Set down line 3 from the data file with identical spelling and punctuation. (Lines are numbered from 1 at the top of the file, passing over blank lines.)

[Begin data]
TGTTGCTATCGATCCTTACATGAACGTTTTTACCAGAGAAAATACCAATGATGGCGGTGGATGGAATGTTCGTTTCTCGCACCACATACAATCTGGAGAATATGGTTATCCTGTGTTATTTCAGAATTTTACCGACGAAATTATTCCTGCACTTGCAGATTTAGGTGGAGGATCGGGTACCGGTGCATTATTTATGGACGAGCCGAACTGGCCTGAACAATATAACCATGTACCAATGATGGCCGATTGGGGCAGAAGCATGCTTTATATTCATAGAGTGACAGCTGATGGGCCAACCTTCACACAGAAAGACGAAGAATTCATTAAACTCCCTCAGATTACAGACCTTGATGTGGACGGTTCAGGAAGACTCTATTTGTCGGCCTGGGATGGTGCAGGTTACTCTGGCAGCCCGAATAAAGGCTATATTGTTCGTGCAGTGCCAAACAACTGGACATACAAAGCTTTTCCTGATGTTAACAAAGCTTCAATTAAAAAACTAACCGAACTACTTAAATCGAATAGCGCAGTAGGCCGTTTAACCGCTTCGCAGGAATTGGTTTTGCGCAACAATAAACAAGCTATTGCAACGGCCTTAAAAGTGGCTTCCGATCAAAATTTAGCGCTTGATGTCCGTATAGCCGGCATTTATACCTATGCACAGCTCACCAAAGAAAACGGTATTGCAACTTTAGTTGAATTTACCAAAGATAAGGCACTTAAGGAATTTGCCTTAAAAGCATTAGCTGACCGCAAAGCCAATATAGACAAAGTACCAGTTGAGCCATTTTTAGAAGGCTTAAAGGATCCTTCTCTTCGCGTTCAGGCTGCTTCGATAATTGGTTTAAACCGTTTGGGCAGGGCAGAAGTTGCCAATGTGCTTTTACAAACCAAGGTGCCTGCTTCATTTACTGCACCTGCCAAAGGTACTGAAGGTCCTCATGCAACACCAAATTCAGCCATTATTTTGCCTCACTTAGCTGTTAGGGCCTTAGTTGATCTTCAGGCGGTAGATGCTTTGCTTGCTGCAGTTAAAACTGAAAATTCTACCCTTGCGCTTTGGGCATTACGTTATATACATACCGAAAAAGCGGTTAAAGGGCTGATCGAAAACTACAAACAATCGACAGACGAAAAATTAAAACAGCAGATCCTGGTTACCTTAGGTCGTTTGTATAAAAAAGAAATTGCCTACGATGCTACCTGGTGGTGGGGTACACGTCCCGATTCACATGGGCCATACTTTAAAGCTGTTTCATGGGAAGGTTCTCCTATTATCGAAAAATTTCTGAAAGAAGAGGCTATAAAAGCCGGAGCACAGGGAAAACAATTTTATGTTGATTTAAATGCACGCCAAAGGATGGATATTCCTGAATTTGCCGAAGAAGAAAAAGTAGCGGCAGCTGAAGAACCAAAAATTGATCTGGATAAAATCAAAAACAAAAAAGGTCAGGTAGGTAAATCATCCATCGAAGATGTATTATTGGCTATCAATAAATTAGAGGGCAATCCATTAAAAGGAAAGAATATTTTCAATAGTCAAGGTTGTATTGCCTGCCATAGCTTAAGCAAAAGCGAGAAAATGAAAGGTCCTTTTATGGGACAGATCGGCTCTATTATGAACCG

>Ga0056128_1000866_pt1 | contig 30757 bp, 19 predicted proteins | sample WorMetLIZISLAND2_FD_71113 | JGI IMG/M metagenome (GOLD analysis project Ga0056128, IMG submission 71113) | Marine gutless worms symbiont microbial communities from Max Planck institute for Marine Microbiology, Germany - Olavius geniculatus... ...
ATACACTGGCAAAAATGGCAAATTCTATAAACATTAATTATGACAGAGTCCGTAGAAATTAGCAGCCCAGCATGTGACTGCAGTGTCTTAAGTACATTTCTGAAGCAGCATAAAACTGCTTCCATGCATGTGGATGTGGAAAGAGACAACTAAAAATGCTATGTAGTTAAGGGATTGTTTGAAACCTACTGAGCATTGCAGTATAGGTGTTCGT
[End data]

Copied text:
ATACACTGGCAAAAATGGCAAATTCTATAAACATTAATTATGACAGAGTCCGTAGAAATTAGCAGCCCAGCATGTGACTGCAGTGTCTTAAGTACATTTCTGAAGCAGCATAAAACTGCTTCCATGCATGTGGATGTGGAAAGAGACAACTAAAAATGCTATGTAGTTAAGGGATTGTTTGAAACCTACTGAGCATTGCAGTATAGGTGTTCGT